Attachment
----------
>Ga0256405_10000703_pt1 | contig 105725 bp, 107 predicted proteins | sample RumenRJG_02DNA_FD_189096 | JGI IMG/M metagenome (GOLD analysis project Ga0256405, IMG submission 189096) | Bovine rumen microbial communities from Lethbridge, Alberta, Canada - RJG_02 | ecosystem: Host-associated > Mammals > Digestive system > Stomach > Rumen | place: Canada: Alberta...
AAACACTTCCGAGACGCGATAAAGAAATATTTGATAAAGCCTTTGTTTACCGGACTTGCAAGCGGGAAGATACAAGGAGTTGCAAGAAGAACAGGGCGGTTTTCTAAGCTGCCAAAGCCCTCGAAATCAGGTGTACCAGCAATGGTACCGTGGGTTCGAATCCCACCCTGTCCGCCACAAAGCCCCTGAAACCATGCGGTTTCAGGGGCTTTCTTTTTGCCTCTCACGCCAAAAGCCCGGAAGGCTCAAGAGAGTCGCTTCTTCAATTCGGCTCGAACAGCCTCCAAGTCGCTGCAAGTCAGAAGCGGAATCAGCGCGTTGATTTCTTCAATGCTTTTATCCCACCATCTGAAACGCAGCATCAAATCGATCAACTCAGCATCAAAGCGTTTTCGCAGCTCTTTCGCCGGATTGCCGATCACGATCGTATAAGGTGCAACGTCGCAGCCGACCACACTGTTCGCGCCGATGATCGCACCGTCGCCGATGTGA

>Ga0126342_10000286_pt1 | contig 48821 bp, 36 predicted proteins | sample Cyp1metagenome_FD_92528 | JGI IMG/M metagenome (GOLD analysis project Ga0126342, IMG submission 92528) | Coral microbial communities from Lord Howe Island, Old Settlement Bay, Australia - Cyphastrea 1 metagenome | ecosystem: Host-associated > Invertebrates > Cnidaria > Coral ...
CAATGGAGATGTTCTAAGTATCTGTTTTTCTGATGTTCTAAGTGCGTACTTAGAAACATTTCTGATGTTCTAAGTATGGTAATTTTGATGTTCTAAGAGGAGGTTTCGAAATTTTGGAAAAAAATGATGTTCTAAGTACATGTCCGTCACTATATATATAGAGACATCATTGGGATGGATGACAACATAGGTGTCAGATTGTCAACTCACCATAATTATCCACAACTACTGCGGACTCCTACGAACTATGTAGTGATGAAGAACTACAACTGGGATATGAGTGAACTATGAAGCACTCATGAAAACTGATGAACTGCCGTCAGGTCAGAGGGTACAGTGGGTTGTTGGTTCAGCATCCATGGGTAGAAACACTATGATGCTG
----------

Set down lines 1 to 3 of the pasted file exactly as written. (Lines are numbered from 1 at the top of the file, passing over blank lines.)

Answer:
>Ga0256405_10000703_pt1 | contig 105725 bp, 107 predicted proteins | sample RumenRJG_02DNA_FD_189096 | JGI IMG/M metagenome (GOLD analysis project Ga0256405, IMG submission 189096) | Bovine rumen microbial communities from Lethbridge, Alberta, Canada - RJG_02 | ecosystem: Host-associated > Mammals > Digestive system > Stomach > Rumen | place: Canada: Alberta...
AAACACTTCCGAGACGCGATAAAGAAATATTTGATAAAGCCTTTGTTTACCGGACTTGCAAGCGGGAAGATACAAGGAGTTGCAAGAAGAACAGGGCGGTTTTCTAAGCTGCCAAAGCCCTCGAAATCAGGTGTACCAGCAATGGTACCGTGGGTTCGAATCCCACCCTGTCCGCCACAAAGCCCCTGAAACCATGCGGTTTCAGGGGCTTTCTTTTTGCCTCTCACGCCAAAAGCCCGGAAGGCTCAAGAGAGTCGCTTCTTCAATTCGGCTCGAACAGCCTCCAAGTCGCTGCAAGTCAGAAGCGGAATCAGCGCGTTGATTTCTTCAATGCTTTTATCCCACCATCTGAAACGCAGCATCAAATCGATCAACTCAGCATCAAAGCGTTTTCGCAGCTCTTTCGCCGGATTGCCGATCACGATCGTATAAGGTGCAACGTCGCAGCCGACCACACTGTTCGCGCCGATGATCGCACCGTCGCCGATGTGA

>Ga0126342_10000286_pt1 | contig 48821 bp, 36 predicted proteins | sample Cyp1metagenome_FD_92528 | JGI IMG/M metagenome (GOLD analysis project Ga0126342, IMG submission 92528) | Coral microbial communities from Lord Howe Island, Old Settlement Bay, Australia - Cyphastrea 1 metagenome | ecosystem: Host-associated > Invertebrates > Cnidaria > Coral ...